This swap wouldn’t add any long-term salary to either team’s books, and would give the Cavs another shooter and defender to employ against the Warriors. The Kings get an expiring contract in Frye, a just-fine bench wing with Shumpert, and they swap the #22 overall selection from 2016 for a pick in the mid to high 20s in 2018. While that pick carries only a moderate amount of value on its own, it could come in handy if the Kings want to move up in the 2018 draft.
Denver offers a far more interesting partner in possible three-team deals, with Kenneth Faried or Wilson Chandler headed elsewhere, but they also have a couple of young guys stuck at the end of their bench, all of their own future first rounders, and multiple second rounders as well. Kings fans are becoming desperate to shed Hill, and it seems as though Denver fans are beginning to desire his services.
A few days ago, Denver stiffs posted a George Hill trade piece, and here were the offers included:
DEN: George Hill, Kosta Koufos
SAC: Mason Plumlee, Darrell Arthur, Emmanuel Mudiay, 2019 lottery protected 1st
DEN: George Hill
SAC: Mason Plumlee, Emmanuel Mudiay, 2019 lottery protected 1st
Both of these deals would need to be modified due to the roster restrictions mentioned above, but that could be solved by including Malachi Richardson or Georgios Papagiannis, and maybe reducing the protections from lottery to top-10.
At first glance, both proposals look very desireable, but the Mason Plumlee contract is no joke, and Mudiay isn’t good. The Plumlee clone is owed $41 million over the next three years (this season included), and he hasn’t played up to that contract. Meanwhile, Mudiay would be another young guard that Dave Joerger would have to find minutes for. However, if this was the best offer on the table for the Kings, I would understand the deal.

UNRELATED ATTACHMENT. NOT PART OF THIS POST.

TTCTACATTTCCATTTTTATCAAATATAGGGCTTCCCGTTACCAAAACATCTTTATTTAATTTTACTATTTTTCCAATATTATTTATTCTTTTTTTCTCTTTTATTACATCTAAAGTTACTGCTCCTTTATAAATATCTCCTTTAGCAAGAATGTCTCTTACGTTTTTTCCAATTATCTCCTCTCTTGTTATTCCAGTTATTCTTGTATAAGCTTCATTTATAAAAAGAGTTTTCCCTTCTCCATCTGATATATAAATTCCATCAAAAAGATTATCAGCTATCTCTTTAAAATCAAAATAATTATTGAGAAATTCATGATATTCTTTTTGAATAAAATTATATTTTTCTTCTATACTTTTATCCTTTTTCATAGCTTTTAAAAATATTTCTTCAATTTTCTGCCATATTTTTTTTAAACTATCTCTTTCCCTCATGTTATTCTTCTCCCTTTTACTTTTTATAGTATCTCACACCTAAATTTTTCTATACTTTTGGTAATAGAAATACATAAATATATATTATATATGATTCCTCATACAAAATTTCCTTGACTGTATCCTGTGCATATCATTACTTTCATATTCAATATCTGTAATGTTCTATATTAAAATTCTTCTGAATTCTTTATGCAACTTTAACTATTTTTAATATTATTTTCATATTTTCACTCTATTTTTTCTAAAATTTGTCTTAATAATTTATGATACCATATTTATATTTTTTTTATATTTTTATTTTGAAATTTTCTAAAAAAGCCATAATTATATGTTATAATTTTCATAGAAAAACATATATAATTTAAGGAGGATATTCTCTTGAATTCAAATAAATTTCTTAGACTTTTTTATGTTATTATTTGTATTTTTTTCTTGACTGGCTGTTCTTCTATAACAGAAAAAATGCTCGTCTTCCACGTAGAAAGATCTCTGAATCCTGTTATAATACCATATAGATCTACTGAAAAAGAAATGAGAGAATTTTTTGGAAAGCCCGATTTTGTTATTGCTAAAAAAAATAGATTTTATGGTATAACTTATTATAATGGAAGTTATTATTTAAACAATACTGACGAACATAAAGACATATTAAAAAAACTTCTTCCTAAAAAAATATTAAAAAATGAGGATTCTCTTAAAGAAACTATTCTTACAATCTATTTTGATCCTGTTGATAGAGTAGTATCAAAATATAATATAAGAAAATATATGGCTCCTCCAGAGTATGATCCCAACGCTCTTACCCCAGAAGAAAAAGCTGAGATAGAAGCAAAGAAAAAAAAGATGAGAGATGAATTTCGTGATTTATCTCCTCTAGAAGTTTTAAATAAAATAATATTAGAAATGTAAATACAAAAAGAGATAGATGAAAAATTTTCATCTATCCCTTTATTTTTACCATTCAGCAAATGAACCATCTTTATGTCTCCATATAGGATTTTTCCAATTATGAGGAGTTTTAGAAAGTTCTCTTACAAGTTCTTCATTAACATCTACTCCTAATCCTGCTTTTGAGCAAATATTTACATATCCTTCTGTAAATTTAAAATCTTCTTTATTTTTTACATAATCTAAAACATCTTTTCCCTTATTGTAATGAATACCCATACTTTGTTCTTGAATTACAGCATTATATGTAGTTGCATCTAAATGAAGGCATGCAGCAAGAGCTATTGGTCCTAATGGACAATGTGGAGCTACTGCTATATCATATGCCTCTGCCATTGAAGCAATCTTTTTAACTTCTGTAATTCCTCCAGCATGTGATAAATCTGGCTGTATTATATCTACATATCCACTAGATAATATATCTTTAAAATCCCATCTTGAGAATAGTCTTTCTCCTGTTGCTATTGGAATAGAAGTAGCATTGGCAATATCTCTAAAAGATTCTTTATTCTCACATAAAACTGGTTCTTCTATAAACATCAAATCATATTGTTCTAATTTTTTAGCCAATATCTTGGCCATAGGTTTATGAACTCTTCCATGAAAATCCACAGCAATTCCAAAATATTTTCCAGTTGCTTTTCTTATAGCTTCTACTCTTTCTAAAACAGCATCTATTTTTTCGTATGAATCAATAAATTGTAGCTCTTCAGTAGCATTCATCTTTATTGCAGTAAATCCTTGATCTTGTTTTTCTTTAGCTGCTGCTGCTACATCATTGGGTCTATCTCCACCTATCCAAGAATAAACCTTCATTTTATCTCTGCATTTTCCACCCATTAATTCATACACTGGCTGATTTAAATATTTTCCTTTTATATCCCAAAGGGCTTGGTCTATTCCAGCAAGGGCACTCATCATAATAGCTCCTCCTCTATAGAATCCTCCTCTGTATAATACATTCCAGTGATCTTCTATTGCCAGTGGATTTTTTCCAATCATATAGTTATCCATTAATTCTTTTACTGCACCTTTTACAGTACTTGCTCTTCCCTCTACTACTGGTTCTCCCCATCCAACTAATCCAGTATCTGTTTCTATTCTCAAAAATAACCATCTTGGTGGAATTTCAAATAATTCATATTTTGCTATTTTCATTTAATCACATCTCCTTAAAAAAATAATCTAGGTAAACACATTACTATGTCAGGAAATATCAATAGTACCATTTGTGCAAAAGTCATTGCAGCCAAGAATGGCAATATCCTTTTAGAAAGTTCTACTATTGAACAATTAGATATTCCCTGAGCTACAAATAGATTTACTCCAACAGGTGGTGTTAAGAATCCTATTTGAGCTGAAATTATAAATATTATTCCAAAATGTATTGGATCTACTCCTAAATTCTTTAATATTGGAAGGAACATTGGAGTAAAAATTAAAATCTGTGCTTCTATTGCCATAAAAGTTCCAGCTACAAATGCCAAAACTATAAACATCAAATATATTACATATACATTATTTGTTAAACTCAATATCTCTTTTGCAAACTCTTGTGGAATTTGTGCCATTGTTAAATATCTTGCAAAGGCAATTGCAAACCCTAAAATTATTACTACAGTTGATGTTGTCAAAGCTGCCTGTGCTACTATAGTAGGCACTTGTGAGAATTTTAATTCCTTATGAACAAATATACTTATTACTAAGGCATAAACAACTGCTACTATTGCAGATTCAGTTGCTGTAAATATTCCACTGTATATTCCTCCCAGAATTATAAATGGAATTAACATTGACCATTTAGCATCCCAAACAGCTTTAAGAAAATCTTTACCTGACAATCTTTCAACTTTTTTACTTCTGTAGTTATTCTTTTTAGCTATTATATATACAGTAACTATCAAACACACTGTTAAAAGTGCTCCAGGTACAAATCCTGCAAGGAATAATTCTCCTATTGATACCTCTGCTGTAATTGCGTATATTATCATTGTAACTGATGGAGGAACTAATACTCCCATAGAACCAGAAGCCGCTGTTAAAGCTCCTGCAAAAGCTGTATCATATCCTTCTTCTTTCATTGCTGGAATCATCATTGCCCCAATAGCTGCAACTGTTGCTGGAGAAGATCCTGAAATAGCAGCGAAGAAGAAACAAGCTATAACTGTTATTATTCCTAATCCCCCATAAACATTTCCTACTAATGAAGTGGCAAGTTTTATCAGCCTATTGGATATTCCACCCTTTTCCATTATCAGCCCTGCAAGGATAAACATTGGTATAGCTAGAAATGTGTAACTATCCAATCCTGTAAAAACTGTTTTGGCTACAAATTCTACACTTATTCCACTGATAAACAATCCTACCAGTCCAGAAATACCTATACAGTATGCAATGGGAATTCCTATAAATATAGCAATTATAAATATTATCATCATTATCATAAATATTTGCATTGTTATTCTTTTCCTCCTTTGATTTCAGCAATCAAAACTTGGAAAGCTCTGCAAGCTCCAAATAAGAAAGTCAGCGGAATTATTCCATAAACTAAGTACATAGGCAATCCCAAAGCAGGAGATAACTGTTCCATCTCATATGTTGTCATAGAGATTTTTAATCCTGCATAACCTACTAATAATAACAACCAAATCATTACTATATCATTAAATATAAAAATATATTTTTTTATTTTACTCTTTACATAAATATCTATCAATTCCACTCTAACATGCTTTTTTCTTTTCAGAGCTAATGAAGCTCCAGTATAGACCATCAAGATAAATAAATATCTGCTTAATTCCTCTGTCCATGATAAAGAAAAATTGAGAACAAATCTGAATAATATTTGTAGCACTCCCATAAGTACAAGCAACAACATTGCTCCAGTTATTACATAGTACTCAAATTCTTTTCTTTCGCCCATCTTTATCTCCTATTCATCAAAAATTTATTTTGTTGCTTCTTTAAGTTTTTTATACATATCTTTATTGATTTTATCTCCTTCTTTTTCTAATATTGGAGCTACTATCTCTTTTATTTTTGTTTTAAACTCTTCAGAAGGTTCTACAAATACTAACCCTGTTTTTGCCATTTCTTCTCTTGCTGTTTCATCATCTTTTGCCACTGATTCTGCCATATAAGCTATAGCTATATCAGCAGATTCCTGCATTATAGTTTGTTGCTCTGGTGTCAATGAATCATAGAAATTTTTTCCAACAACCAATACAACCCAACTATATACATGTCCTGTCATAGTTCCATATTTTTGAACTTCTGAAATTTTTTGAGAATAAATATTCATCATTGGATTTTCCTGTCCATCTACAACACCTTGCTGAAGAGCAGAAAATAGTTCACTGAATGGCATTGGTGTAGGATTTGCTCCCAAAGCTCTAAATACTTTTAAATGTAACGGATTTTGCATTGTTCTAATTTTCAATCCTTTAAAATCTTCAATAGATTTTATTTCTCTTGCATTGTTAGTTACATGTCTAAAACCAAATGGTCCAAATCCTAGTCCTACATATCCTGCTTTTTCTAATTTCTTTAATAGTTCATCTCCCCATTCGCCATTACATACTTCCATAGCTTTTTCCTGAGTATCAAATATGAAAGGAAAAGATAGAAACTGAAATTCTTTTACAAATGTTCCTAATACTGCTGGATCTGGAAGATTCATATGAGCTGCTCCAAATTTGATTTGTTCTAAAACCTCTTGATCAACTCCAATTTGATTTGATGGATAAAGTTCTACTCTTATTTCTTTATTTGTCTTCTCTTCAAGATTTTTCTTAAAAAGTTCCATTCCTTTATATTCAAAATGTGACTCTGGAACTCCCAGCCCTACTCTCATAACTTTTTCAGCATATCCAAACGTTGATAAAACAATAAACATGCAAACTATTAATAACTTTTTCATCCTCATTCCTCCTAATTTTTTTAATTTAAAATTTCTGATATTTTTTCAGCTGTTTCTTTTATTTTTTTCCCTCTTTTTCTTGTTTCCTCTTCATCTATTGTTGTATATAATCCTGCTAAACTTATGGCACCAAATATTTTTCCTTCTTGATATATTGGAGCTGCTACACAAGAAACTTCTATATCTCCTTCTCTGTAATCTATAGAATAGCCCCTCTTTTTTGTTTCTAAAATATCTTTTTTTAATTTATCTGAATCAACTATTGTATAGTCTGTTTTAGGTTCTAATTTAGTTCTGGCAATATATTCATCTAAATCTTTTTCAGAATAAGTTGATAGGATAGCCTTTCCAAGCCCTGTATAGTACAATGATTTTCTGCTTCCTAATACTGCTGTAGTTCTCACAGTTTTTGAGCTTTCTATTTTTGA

Finally, we have the Detroit Pistons, and this is the potential deal that scares me the most. The Pistons have been shopping Reggie Jackson almost from the moment they signed him to that large contract, and their recent 7-game losing streak may spur them to make a deal.
There are two possible trades that would make sense for both organizations, and both of them excite and terrify me.
CLE: George Hill, Malachi Richardson
SAC: Reggie Jackson, Stanley Johnson
CLE: George Hill
SAC: Reggie Jackson, 2018 DET first round (top-10 protected, top 7 protected in 2019, top 1 protected in 2020)
Reggie Jackson does not have a good reputation in the league. He’s a score-first point guard who also has caused some locker room issues in the past. He’s also owed $51 million over the next three years, which would mean the Kings are shelling out $18 million to Jackson compared to the $1 million buyout for Hill in the 2019-2020 season.
Hill vs Jackson
Due to those factors, the Kings need to require quite a bit in return. Normally, Hill and Richardson, or Hill by himself, wouldn’t command that sort of bounty, but the additional salary of Reggie, and his reported attitude problems, increase the value of the Kings offer.
Van Gundy would get a veteran point guard who can defend at a high level when he’s engaged, while Sacramento would gain a significant asset in either Stanley Johnson or a first round selection. While this deal is the most worrisome, some version of it is also the most likely to happen of the possibilities above.
If, and it’s a big if, George Hill doesn’t request a trade in the next week or two, the smartest thing for the Kings to do is absolutely nothing. While December 15th marks the date that teams can move players signed in the offseason, the usual trade conversations don’t begin until closer to February.
From everything being reported, Hill hasn’t been an issue in the locker room, he’s still mentoring the youth in practice and when they’re on the court, and the Kings aren’t going to be competing any time soon anyway. There’s no need to rush a potential deal unless George forces the Kings to do that.
There are still two months until the trade deadline, and a lot can change in 60 days. Hill could begin to play like his old self and either stick around for the entire year, or increase his value enough to make him an attractive asset. Competitive teams could lose a point guard to injury and need a fill-in to keep up with the pack.
If those things don’t happen, Sacramento can always keep Hill around and offer him as a large expiring contract on draft night, or any time next season, which could bring back a better asset than the current situation.
It’s not a stretch to say that every party involved would probably rather move George Hill to a different situation. If the Kings can find a palatable deal which doesn’t sacrifice any current assets to simply send our $20 million guard to another team, they should pull the trigger as soon as possible. In the case that a fair trade doesn’t come along, it’s perfectly okay to wait and see what deals can generate over the next couple of months, or even into next year.